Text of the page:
Color correction of your footage
Color correcting your footage is pretty much unavoidable, these days every movie or music video clip you watch has been post processed and color corrected.
This is an art in itself and that is why it requires skills, training and a dedicated professional.
Fact is that on smaller productions, budgets are quite tight, and you end up doing it yourself… much like it happens for other traditionally separated roles, such as a director of photography, a camera operator or an editor. In the end, it’s all good. First you have to learn it all to understand and then truly appreciate the work of others you might team up with.
Color processing is part of the post processing work that needs to be done on the footage you shot, which may include other tasks like re-lighting or re-framing a particular shot, or VFX work.
There are some tools of the trade that come into rescue and one of the most well-known is Red Giant’s Magic Bullet. Mostly, it works with presets, and it’s a one-stop process. Super easy to use and with visually catching results.
Thing is that the footage, the GH2 and some others DSLRs are outputting is baked-in, different business for the cameras equipped with flat profiles too (s-log on Sony F, marvel on 5D mkII/mkIII) or indeed, a great time saver if you’ re in a hurry.
Time and ease of use aside, I like to learn color correcting the hard way, and that would for sure involve the use of Color Finesse in Adobe After Effects. Stand alone software like Blackmagic DaVinci is pretty much an industry standard right now and run along with their hardware platform it’s certainly a hit .
Learning it the hard way gives you deeper inside on your shots and a fuller understanding on proper exposure, lightning, dynamic and luma ranges. Below you can see some example of how color correction affects your shots
One way to understand this in greater detail is to get some in-depth tutorials from Shian Storm’s website http://colorghear.com and secure yourself a legit copy of his ColorGHear plug-in. The way the plug-in works is totally modular, it will allow you to intervene with different levels of corrections and gain full control over every single instance. Albeit it suits all DSLR shooters and cameras it has dedicated tools for the GH2 that as we know suffers from a greenish color cast. For $50 you get the After Effect plug-in and plenty of bonus tutorials.. if you ask me it’s a true bargain, and I will wholeheartedly recommend it to you as a great buy.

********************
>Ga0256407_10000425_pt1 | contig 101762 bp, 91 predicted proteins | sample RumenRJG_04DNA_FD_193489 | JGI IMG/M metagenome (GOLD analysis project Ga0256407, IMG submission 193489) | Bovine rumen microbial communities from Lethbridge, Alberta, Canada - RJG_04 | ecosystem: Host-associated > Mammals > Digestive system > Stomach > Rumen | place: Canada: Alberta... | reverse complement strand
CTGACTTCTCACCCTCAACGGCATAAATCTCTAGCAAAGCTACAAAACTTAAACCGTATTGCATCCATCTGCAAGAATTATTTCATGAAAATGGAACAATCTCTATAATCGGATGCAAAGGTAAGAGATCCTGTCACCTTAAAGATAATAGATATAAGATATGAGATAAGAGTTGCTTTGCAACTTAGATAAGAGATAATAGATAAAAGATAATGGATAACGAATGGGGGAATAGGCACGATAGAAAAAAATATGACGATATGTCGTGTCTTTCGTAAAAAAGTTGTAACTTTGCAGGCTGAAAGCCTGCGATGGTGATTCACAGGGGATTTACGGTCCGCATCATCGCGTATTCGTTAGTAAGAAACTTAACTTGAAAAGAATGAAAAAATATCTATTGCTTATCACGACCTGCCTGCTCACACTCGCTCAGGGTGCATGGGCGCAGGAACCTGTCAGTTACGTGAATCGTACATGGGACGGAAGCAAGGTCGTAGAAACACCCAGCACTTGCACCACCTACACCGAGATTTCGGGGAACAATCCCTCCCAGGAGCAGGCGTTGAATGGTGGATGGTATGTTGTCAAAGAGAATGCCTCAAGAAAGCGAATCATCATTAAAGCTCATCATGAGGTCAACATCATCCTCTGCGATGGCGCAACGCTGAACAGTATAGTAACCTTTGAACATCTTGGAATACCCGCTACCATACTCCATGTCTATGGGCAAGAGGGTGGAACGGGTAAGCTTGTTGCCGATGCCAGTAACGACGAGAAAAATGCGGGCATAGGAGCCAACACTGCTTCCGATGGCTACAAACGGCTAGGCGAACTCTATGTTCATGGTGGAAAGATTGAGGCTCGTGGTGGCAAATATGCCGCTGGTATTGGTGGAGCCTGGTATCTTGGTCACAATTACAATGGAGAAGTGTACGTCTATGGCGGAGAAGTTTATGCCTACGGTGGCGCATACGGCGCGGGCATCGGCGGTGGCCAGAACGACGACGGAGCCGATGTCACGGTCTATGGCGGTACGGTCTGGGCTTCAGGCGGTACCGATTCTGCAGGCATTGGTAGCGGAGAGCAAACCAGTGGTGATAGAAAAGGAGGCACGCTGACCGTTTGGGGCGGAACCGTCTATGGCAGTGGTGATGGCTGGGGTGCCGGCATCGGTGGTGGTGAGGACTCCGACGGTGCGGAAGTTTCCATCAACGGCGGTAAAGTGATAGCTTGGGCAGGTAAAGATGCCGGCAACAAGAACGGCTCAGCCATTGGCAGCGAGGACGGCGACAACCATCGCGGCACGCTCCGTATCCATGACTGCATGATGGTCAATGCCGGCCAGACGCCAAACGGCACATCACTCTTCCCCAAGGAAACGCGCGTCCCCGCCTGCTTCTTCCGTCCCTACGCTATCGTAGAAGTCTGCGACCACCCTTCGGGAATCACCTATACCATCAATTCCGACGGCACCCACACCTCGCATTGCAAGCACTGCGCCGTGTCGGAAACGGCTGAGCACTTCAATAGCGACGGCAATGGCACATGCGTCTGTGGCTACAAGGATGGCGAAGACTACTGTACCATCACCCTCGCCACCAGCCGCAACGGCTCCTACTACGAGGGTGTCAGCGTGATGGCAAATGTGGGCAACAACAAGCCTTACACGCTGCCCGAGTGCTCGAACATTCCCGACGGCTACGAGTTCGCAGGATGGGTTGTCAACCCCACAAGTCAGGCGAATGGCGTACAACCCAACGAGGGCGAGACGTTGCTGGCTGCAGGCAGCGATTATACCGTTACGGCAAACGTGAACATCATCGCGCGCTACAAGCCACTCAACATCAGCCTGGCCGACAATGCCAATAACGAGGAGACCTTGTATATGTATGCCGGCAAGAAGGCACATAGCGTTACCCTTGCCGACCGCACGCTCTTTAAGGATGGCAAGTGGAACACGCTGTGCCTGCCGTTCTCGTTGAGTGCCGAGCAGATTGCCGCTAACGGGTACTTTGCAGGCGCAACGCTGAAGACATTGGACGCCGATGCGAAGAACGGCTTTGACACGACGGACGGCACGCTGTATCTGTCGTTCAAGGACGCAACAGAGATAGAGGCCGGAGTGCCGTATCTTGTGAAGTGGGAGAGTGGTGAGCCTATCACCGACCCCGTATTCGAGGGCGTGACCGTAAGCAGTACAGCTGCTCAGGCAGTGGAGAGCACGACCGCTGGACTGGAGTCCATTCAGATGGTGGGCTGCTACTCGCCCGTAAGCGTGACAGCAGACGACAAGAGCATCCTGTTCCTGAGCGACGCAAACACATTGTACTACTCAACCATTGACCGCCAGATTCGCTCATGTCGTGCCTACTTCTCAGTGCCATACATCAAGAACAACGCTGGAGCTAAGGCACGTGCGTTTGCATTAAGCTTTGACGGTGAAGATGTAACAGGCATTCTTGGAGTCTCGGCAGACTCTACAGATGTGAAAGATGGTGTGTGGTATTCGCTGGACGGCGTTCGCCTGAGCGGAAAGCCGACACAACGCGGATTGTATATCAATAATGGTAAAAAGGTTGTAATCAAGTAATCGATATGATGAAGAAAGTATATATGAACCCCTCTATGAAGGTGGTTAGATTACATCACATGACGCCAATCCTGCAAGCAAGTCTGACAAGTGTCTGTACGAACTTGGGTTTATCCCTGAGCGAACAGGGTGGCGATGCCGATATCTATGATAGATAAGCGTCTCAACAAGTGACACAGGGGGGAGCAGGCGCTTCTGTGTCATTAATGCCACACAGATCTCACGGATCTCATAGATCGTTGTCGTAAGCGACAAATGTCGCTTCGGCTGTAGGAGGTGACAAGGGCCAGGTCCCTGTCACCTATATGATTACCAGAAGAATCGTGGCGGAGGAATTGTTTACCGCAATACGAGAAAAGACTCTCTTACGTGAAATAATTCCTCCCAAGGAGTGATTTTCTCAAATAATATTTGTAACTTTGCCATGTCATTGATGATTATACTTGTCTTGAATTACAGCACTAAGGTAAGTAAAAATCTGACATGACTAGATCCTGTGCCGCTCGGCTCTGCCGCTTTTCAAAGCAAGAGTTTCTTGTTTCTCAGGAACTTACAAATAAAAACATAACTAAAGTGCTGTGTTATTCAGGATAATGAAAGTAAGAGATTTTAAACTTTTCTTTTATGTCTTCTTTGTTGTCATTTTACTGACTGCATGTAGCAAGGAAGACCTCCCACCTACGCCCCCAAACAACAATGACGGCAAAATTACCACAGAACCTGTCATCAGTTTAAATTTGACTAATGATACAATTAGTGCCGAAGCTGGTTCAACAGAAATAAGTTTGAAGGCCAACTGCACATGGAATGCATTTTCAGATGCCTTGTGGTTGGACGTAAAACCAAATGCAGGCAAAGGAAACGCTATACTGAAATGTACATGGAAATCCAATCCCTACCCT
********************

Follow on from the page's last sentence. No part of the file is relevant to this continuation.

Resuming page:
The entire ColorGHear website is constantly evolving , so over time new tutorials will come on board but what’ s in there so far will indeed improve your skills and boost your final product. The tutorials which show you how to use the system, but the techniques easily translate to other programs, so even if you are stuck grading on another system, much of the theory involved in our tutorials will serve you regardless of which system you are working on.
As far as I aware the tutorials will soon cover some other aspects that film-makers are very concerned about, as how to light and what kits we should buy.
Vital information about this is scattered all over the web; it looks like it’s true precious stuff, and if you want to have a greater understanding of it. You have to pay much like you would do for a course or a master class. So it would be very welcome to come along and be heard!
Having further understood the power behind proper color correction, I though to myself to what extent that could influence the choice in glass -and I shot with lots of different glass. I decided that Shian could give me a better answer on this.
In fact, he made pretty clear to me that there is no substitute for excellent glass. He really loved his Nikons, but having spent a lot of time recently shooting on Cooke and Zeiss Cinema glass, he became disappointed in his Nikons. “It’s not about sharpness. Digital is actually TOO sharp – and I mean all digital, even the RED and Arri cams. It’s more about how the image is rendered through quality glass. More contrast equals more sharpness and with digital, you actually want to take a little of that edge off ” he wrote to me.
Color correcting it’ s not just about aesthetics but it’ s a need to get your audience to better connect with the scene. To further dig into emotions. Visually, to follow the director’ s point of view. Film-makers beware.
Well, it’s pretty much clear that this not a purist approach. I got to know some directors that liked to get the scene right in camera, spending lot of time on set and less in post. They though that this would better define their cinematography, if not cinematography in general.
Nothing wrong about that, it depends on who you are and what work-flow suits you. I like to have the luxury to make choices in post after having seen the whole thing packed together and cut it the best. I like to change my mind and have options, so I tend to shoot as neutral as I can…. that is me though!!